Understanding the relationships between rumen microbiome genes and metabolites to be used for prediction of cattle phenotypes
Conference: BIBE 2019 - The Third International Conference on Biological Information and Biomedical Engineering
06/20/2019 - 06/22/2019 at Hangzhou, China
Proceedings: BIBE 2019
Pages: 5Language: englishTyp: PDFPersonal VDE Members are entitled to a 10% discount on this title
Wang, Mengyuan; Zheng, Huiru; Wang, Haiying (School of Computing, Ulster University, United Kingdom)
Dewhurst, Richard J.; Roehe, Rainer (Future Farming Systems, Scotland’s Rural College, Edinburgh, United Kingdom)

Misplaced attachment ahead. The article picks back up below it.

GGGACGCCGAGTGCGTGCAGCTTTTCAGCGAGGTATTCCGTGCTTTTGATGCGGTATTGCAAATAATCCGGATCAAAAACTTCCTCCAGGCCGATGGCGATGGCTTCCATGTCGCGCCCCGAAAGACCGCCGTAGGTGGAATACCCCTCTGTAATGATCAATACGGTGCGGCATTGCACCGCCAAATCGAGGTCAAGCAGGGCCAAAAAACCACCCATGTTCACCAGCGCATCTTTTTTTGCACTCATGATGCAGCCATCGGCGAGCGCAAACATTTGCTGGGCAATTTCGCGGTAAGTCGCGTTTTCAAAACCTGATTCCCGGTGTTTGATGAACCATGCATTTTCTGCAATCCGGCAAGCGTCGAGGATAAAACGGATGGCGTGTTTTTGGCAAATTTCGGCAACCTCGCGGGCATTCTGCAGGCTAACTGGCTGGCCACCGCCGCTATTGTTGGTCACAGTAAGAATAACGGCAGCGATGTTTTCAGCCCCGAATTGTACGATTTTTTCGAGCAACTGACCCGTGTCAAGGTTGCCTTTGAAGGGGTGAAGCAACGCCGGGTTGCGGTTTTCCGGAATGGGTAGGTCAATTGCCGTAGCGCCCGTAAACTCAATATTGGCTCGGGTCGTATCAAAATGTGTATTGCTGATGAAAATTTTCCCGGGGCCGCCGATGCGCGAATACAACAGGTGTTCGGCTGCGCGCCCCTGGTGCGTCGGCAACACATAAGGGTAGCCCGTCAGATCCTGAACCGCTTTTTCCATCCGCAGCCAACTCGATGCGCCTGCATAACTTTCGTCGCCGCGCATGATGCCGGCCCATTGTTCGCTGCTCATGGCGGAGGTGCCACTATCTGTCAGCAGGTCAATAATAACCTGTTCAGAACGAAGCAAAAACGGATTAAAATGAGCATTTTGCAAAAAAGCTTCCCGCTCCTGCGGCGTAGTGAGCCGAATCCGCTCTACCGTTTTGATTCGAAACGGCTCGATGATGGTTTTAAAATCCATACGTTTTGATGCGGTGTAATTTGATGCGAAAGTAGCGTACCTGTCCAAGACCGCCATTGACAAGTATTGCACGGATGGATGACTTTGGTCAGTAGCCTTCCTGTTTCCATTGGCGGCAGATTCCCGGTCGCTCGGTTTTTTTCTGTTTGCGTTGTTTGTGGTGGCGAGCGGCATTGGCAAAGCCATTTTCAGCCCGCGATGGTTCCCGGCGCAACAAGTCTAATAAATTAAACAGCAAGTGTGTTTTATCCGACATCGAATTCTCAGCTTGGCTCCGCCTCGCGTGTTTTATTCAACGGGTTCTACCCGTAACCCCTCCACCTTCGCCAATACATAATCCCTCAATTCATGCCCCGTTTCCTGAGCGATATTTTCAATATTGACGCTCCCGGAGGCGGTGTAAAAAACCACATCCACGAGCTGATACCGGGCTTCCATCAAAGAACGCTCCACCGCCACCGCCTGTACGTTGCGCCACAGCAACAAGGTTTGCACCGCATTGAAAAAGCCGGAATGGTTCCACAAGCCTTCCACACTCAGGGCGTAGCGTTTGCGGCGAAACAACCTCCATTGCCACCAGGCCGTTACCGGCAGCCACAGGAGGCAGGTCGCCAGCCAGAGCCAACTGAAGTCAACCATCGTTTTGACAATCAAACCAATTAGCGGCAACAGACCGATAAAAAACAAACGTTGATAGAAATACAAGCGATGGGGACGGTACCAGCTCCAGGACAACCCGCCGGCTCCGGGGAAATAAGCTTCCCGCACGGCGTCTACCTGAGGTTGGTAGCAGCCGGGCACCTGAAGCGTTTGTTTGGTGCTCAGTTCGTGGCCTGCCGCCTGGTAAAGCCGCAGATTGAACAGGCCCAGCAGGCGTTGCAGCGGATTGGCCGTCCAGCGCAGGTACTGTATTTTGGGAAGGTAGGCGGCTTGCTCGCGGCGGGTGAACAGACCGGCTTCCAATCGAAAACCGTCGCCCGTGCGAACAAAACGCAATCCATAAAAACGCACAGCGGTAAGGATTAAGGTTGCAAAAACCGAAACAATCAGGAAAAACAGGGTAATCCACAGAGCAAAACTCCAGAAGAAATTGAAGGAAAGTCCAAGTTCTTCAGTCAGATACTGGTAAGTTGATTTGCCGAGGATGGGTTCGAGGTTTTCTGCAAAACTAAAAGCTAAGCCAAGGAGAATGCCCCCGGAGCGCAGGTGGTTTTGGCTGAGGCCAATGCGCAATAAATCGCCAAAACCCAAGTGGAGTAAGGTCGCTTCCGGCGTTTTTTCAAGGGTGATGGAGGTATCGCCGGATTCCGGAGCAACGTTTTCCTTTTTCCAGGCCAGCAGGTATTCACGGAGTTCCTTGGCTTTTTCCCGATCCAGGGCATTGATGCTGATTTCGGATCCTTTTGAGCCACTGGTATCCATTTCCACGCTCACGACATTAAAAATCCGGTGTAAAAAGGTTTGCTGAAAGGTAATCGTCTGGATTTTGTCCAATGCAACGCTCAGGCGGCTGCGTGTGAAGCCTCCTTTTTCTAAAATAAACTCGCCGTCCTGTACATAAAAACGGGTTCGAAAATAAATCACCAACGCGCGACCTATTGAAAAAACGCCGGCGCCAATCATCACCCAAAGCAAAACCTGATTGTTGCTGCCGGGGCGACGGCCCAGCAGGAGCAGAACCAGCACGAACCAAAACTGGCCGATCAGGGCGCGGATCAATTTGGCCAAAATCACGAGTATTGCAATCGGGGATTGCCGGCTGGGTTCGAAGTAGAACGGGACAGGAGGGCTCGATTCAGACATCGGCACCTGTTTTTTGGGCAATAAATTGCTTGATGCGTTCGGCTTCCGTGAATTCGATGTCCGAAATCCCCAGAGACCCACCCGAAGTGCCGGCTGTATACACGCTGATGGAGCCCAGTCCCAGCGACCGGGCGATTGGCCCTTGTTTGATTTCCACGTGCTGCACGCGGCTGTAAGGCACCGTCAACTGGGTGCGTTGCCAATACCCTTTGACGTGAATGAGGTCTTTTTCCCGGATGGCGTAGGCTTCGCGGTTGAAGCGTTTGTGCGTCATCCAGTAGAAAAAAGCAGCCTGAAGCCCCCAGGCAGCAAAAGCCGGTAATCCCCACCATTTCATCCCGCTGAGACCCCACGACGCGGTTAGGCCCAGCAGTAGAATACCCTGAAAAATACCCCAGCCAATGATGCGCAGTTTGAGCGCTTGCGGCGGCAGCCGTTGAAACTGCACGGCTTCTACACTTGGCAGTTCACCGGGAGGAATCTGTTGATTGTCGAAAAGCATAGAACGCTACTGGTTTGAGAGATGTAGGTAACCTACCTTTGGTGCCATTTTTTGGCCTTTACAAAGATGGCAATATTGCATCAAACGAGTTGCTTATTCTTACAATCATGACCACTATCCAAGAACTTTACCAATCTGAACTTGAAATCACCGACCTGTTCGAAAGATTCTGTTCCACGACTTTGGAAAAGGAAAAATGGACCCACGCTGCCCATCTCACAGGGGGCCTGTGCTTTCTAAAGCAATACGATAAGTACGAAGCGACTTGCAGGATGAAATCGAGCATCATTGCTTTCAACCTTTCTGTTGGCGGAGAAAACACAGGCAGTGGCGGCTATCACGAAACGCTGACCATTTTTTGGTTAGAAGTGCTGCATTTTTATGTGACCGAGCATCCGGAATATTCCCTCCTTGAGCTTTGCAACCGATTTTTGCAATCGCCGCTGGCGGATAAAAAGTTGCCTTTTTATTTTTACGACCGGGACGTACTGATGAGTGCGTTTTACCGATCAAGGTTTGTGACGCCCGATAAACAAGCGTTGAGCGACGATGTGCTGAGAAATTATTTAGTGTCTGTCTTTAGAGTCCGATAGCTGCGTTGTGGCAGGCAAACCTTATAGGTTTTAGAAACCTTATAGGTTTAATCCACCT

The growing world population is facing increased future nutritional needs for meat and milk which need to be produced with minimal environmental impact, e.g. reduced methane emissions from ruminants. The combination of metagenomics and metabolomics can be effectively applied to understand rumen microbial gene expression, metabolic mechanisms that affect methane emissions and to address the challenges of ruminant production. Using 36 rumen samples derived from two omics studies, we conducted an in-depth analysis of the differences in diets and methane emissions from rumen metabolites and microbial genes. The top five integrals with significant (P<0.0001) differences in terms of their intensity measured across sample groups were found to be the same when samples were divided based on diet treatments and methane emissions. Based on the combination of statistical analysis and network approaches, this paper investigates the relationships between rumen microbial genes and integrals associated with metabolites which could be used for prediction of cattle phenotypes. Up to 98% of microbial genes and metabolites have no significant (P>0.05) linear correlation. The sample correlation network constructed using both integrals associated with metabolites and relative abundances of 20 microbial genes associated with methane emission exhibited a highly modular structure, which forms well-separated clusters according to different diet treatments. The evidence from this research confirmed the response of rumen microbes to different basal diets, and these activities subsequently affect methane emissions.